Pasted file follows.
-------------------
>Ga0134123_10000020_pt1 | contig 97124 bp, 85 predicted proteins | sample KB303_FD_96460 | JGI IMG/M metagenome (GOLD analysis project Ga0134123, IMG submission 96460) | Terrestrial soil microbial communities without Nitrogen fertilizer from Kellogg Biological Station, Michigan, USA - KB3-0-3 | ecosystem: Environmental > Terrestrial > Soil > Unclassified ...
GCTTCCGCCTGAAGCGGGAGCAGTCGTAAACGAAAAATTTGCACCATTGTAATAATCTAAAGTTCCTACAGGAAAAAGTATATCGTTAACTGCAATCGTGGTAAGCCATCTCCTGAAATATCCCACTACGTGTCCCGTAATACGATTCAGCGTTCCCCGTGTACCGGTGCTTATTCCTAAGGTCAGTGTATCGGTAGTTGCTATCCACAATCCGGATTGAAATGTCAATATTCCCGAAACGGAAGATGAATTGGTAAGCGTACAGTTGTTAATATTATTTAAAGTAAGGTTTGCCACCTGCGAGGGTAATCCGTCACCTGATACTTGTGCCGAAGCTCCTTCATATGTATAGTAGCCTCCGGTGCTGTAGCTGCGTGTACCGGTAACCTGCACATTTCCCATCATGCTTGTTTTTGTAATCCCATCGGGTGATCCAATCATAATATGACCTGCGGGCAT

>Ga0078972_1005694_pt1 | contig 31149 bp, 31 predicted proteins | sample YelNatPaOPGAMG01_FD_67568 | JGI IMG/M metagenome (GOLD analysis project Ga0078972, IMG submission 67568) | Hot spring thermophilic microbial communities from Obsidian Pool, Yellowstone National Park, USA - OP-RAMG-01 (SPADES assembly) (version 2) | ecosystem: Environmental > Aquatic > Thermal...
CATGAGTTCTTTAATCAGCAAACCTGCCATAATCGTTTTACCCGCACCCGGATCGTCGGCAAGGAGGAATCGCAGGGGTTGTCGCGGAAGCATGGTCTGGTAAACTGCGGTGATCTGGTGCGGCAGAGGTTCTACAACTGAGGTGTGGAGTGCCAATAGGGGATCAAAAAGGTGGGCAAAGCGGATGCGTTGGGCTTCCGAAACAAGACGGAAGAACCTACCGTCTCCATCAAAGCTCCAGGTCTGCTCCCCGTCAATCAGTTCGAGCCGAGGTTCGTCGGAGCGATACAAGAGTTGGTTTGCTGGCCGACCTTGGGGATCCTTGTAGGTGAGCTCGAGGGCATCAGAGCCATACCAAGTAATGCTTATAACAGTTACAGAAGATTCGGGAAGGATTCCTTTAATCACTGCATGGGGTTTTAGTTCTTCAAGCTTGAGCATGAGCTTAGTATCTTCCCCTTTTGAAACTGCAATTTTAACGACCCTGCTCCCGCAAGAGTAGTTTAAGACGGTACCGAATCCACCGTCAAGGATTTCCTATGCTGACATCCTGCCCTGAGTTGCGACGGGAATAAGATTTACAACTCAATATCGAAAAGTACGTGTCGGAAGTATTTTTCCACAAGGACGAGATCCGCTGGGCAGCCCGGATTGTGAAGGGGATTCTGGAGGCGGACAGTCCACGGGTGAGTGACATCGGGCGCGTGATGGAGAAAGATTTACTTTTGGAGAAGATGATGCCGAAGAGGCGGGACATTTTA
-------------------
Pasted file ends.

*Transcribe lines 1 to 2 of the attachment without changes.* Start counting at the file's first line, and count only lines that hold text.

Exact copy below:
>Ga0134123_10000020_pt1 | contig 97124 bp, 85 predicted proteins | sample KB303_FD_96460 | JGI IMG/M metagenome (GOLD analysis project Ga0134123, IMG submission 96460) | Terrestrial soil microbial communities without Nitrogen fertilizer from Kellogg Biological Station, Michigan, USA - KB3-0-3 | ecosystem: Environmental > Terrestrial > Soil > Unclassified ...
GCTTCCGCCTGAAGCGGGAGCAGTCGTAAACGAAAAATTTGCACCATTGTAATAATCTAAAGTTCCTACAGGAAAAAGTATATCGTTAACTGCAATCGTGGTAAGCCATCTCCTGAAATATCCCACTACGTGTCCCGTAATACGATTCAGCGTTCCCCGTGTACCGGTGCTTATTCCTAAGGTCAGTGTATCGGTAGTTGCTATCCACAATCCGGATTGAAATGTCAATATTCCCGAAACGGAAGATGAATTGGTAAGCGTACAGTTGTTAATATTATTTAAAGTAAGGTTTGCCACCTGCGAGGGTAATCCGTCACCTGATACTTGTGCCGAAGCTCCTTCATATGTATAGTAGCCTCCGGTGCTGTAGCTGCGTGTACCGGTAACCTGCACATTTCCCATCATGCTTGTTTTTGTAATCCCATCGGGTGATCCAATCATAATATGACCTGCGGGCAT